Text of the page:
Kristen Davis, MS, RD is the Director of Nutrition Services and has worked at Lutheran for 8.5 years. “I love my job and the people here,” she said. “I’m a registered dietitian so it’s important to me that we promote a healthy environment and help people heal through food.”  

The Café is open from 6:30 a.m. - 6:30 p.m. Monday-Friday and patients can order anything from the menu from 6:30 a.m. - 8:00 p.m. Lutheran takes patient meal orders for Lutheran, Good Samaritan and Platte Valley to provide support to the other care sites and increase cost savings.  

“My team supports each other and are always willing to lend a hand when they see someone struggling,” said Kristen. “They believe in what they do. It’s not just about delivering food. It’s how we’re helping support the patients in their healing process. They engage with the patients and the patients know that they are the friendly faces they see daily.  Food is something the patients look forward to and have control over.”  

The team works out of four kitchens in three buildings and, in addition to the Café, they manage the coffee cart and Lue's Lounge. The Lounge is open 24/7 and has a smoothie machine, Caribou Coffee station and a refrigerated vending machine with pre-made salads and sandwiches.  

Lutheran achieved Platinum Level recognition with the Colorado Healthy Hospital Compact through their efforts to offer healthy meal, beverage and snack options. Locally sourced items are used as much as possible when products are available and in season. Earlier this year, Nutrition Services partnered with Fooda to bring local pop-up restaurants to Lutheran every weekend.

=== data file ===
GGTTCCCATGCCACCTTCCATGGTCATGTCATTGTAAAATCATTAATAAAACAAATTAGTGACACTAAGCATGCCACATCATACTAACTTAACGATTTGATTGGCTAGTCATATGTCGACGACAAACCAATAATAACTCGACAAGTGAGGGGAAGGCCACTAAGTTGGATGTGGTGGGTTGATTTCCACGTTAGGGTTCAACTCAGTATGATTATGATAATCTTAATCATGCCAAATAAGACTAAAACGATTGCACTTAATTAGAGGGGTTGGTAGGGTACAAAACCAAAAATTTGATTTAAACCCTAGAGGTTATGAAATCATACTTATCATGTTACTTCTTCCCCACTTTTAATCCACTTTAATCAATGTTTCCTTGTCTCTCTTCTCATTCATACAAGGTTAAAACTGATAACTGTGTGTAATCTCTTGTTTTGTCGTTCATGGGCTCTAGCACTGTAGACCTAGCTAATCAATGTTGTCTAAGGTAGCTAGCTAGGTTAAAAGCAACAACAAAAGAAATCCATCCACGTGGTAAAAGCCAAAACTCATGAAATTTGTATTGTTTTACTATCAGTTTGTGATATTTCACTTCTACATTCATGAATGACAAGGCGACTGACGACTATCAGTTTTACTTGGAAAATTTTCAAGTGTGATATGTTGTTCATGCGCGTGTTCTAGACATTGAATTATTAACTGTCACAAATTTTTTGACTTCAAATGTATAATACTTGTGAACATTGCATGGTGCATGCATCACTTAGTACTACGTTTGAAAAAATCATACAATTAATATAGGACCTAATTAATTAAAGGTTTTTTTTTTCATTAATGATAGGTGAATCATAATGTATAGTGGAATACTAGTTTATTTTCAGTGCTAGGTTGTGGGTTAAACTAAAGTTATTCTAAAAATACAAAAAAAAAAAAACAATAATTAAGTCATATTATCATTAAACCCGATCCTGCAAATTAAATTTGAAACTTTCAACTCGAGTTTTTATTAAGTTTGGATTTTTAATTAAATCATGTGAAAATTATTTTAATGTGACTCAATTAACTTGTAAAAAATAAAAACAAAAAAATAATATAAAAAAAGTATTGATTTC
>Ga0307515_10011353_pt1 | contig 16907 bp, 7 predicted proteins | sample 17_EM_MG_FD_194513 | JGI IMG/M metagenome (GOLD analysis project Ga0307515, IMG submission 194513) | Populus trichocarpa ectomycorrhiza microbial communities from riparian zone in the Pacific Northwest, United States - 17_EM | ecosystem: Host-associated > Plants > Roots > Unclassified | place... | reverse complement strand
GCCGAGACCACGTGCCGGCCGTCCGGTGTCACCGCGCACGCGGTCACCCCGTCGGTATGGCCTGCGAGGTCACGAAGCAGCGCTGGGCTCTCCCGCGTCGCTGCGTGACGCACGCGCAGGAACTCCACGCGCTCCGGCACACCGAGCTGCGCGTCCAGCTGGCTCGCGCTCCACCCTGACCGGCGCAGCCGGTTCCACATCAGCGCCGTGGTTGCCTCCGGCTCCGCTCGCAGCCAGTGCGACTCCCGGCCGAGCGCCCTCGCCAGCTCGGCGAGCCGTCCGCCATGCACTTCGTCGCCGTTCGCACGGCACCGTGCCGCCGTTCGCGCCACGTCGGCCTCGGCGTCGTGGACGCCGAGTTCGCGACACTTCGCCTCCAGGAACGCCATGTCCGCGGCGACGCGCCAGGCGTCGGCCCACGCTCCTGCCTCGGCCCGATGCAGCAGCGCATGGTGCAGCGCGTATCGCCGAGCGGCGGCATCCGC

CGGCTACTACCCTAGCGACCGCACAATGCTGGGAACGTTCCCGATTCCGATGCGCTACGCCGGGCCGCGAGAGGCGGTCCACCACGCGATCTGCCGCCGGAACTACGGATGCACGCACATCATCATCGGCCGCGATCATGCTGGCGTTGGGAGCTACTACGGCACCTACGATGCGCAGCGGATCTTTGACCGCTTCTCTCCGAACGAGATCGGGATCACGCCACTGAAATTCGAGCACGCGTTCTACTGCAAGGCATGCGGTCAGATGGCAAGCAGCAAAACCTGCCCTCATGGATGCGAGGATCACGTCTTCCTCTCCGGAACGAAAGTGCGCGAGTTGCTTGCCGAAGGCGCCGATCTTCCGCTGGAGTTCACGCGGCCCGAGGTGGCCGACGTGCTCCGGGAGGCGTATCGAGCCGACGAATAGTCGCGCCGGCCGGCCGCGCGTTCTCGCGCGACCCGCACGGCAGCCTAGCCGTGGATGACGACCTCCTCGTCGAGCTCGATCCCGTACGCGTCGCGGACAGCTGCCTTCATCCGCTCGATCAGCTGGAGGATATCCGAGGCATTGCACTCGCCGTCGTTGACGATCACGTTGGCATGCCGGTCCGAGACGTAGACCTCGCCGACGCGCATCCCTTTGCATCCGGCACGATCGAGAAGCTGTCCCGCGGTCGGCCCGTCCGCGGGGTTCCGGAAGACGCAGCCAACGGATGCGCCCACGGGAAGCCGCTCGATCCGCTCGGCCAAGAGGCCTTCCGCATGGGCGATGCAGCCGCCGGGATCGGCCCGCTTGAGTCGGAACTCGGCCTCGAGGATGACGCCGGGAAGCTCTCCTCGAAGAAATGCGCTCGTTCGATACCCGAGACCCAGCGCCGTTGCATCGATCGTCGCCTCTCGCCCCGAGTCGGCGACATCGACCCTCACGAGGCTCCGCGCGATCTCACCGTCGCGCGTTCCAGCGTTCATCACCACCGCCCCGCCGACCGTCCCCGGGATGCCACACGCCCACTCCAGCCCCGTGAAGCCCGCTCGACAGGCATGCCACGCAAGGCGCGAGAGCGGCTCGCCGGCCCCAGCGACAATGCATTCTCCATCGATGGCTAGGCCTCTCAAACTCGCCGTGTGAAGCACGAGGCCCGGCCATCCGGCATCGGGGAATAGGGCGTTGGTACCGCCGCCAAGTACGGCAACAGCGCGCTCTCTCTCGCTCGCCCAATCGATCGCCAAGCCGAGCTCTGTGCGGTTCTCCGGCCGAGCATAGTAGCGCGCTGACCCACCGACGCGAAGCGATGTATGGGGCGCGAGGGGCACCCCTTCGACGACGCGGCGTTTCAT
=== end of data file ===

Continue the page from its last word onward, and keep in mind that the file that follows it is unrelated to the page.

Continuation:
“The Café is closed on the weekends, so we wanted to find an innovative way to manage our budget while still giving people creative and delicious options,” Kristen explained. 

“The feedback we get from our patients and caregivers is so rewarding,” she said. “Knowing we can brighten someone’s day by bringing them a good meal makes it all worthwhile. Year-to-date patient satisfaction is in the top 30th percentile for all hospitals nationwide. Since we’ve implemented so many changes, we’re running a satisfaction survey to gain consumer feedback to help us better understand their wants so we can continue to evolve our services and meet the ever-changing environment.” 

The Café rotates its menu every four weeks and some of the top-rated items are salmon, chicken fajita tacos, entrée salads and Rueben sandwiches. This fall, Nutrition Services plans to initiate quarterly chef specials for patients based on the season and what products are available. 

“We feed everyone in the hospital so it’s important to provide delicious food, but ensuring our patients, staff and visitors get adequate nutrition is equally important,” Kristen said. “Our Registered Dietitians are an integral part of our team. They work directly with the care team to support our patients as nutrition is critically important to the healing process. For those patients who can’t eat on their own, they prescribe nutrition via feeding tubes or IVs. Complete nutrition assessments are completed for at-risk patients, and they work closely with the medical team to identify patients with malnutrition.”  

We sometimes forget that the amazing work that our clinical teams do would not be possible without the hardworking and dedicated behind-the-scenes team members here at Lutheran. Thank you to these extraordinary people working in extraordinary times. You are heroes and we are grateful for all that you do!